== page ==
Scalaz is designed for programmers building type-safe, functional programs. If you program like this, you can start to see very deep properties of your functions by only reading their types; in other words, types become documentation. This also lets you see how you can combine your functions in more ways, with greater confidence that the combination will actually make sense.
But Scala, the language, contains many unsafe features that get in the way of this method of thinking about your programs. “Scalazzi” means that you are avoiding or banning these features from your Scala codebase, thus restoring your ability to use types to discover those properties.
exceptions Type-casing (
- General recursion
Here’s an example of how you might use these rules to reduce your testing requirements.
Suppose that you have this very simple function to return the greater
def maximum(x: Int, y: Int): Int = if (x >= y) x else y
(I encourage you to imagine that this is harder than this example;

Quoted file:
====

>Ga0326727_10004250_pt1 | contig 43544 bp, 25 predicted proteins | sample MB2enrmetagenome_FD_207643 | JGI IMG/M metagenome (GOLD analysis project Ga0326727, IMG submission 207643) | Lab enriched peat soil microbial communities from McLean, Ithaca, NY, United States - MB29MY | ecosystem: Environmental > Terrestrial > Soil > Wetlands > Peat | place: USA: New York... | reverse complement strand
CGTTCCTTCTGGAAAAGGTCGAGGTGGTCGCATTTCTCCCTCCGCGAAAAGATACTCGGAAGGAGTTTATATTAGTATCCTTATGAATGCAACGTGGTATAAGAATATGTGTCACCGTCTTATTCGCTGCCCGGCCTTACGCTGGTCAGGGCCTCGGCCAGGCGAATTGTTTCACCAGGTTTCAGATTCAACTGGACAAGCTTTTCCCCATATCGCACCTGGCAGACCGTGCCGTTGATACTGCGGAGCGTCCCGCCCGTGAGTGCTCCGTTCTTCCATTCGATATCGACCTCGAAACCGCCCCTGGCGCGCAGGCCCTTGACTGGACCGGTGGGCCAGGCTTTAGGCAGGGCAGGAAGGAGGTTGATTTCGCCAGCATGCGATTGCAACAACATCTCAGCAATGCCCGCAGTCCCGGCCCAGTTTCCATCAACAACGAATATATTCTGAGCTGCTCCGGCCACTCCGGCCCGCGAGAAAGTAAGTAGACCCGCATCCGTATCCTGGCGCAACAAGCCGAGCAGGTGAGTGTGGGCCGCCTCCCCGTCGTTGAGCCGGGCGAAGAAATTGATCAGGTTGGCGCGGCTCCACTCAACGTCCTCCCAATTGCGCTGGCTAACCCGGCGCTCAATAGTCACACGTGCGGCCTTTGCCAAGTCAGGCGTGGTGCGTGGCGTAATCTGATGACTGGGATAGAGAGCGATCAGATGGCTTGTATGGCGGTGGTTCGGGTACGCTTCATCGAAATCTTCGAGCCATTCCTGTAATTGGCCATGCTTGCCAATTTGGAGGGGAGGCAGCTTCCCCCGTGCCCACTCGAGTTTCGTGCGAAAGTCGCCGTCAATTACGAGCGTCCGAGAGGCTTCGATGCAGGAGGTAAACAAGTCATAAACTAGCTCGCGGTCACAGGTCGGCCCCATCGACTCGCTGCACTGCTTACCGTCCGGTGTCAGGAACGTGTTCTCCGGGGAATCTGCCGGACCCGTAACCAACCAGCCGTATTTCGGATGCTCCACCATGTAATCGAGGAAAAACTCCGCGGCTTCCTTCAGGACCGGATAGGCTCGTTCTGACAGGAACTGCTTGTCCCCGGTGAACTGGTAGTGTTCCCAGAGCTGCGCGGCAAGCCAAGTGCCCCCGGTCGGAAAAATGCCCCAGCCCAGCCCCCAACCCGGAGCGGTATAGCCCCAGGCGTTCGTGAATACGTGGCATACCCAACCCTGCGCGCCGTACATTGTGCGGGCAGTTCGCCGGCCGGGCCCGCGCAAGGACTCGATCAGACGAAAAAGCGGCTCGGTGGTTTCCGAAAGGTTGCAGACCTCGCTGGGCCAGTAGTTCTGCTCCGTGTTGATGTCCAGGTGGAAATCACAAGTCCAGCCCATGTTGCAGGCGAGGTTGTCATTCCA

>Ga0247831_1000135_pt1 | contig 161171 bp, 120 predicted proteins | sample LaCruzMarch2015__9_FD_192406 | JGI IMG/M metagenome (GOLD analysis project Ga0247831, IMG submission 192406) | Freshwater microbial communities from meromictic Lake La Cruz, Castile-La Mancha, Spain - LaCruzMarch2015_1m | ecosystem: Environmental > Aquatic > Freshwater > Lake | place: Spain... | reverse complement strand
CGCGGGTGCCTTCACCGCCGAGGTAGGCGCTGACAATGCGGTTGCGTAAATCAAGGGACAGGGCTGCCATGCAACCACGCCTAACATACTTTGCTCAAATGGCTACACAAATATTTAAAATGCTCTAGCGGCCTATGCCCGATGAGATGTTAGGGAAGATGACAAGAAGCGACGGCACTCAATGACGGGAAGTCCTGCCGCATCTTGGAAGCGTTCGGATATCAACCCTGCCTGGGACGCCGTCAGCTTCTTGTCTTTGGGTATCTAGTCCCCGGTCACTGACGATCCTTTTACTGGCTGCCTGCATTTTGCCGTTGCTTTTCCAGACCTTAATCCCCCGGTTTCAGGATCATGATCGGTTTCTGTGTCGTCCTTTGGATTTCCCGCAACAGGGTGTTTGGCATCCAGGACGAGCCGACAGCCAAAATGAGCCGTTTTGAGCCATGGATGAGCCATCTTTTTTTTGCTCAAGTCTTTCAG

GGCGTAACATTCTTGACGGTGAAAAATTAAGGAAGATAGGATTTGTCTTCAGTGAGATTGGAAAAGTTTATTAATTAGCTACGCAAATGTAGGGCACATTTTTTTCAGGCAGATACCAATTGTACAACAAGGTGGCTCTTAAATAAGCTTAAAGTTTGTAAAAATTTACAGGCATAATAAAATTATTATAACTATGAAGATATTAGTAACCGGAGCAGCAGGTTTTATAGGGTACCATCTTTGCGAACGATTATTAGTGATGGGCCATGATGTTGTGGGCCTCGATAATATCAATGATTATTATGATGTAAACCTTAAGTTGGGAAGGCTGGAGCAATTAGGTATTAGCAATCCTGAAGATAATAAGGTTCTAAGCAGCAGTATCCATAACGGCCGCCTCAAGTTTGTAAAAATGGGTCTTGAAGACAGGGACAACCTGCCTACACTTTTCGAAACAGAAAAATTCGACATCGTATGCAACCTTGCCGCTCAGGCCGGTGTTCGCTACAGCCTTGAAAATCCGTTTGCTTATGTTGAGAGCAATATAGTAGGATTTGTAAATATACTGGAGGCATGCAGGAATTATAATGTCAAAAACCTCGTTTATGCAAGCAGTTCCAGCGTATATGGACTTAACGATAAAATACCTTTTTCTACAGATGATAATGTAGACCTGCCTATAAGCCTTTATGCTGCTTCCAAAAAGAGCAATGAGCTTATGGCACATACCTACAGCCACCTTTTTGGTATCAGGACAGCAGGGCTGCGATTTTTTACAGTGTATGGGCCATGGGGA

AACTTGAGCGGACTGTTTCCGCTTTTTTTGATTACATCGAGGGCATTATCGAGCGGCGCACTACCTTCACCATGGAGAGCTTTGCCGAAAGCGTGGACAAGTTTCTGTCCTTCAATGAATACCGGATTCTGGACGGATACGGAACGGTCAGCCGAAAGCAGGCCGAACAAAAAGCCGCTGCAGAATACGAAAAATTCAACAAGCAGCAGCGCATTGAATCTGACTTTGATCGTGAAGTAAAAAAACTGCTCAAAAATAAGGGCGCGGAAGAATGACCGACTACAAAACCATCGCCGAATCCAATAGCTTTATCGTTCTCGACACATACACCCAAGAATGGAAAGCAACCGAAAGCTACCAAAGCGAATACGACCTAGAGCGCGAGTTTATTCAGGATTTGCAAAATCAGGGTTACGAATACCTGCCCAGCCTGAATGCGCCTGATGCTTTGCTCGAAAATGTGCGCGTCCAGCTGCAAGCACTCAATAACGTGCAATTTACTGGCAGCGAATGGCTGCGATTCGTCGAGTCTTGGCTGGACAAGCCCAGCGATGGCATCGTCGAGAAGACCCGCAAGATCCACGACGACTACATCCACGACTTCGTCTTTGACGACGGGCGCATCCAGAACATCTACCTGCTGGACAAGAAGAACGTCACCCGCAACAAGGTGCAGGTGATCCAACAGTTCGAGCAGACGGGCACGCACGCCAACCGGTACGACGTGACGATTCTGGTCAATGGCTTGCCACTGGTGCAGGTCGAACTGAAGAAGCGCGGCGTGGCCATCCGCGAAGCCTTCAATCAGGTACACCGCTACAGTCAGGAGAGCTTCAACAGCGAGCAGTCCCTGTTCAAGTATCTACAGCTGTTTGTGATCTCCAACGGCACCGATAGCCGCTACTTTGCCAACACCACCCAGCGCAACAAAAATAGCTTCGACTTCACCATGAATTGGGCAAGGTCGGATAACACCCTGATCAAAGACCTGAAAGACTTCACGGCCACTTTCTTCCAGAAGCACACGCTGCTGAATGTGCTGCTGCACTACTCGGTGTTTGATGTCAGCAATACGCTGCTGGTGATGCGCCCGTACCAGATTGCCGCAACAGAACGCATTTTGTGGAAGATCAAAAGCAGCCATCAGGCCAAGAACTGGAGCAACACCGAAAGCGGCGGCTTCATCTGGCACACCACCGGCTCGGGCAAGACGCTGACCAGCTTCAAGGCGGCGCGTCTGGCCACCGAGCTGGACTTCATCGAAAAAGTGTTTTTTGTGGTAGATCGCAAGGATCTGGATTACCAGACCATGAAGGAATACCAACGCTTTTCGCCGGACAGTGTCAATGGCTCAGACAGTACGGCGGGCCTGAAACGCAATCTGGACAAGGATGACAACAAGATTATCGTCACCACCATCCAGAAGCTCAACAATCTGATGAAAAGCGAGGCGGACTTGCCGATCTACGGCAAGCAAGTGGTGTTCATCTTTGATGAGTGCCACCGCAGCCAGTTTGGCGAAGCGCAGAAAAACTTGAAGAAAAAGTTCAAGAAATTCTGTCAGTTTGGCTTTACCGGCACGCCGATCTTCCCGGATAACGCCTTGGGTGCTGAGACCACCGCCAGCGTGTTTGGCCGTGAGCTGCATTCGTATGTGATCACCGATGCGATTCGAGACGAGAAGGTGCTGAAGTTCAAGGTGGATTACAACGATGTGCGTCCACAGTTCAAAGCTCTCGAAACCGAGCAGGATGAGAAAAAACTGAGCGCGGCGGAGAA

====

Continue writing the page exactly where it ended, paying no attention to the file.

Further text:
after all, aren’t your own programs more complicated?) This type
signature says that any
Int can be returned; we must test to verify
that this isn’t happening.
Instead of writing a test, we can use parametricity to check that
y is returned, but nothing else, at compile time
instead of test time.
def maximum[N <: Int](x: N, y: N): N = // • • •
I can read from this type that only
y can be returned. With
some practice, you’ll start to see more complex facts arising from
types as well.
Unfortunately, Scala has many “features” that let you break this safety. These features aren’t useful for type-safe functional programs, so we simply declare them verboten.
Scalaz expects you to follow Scalazzi rules, but is also packed with
features to help you follow them. For example, if you are calling
map on a
List and feel like your lambda needs to perform some side
effect, it’s time to look into Scalaz’s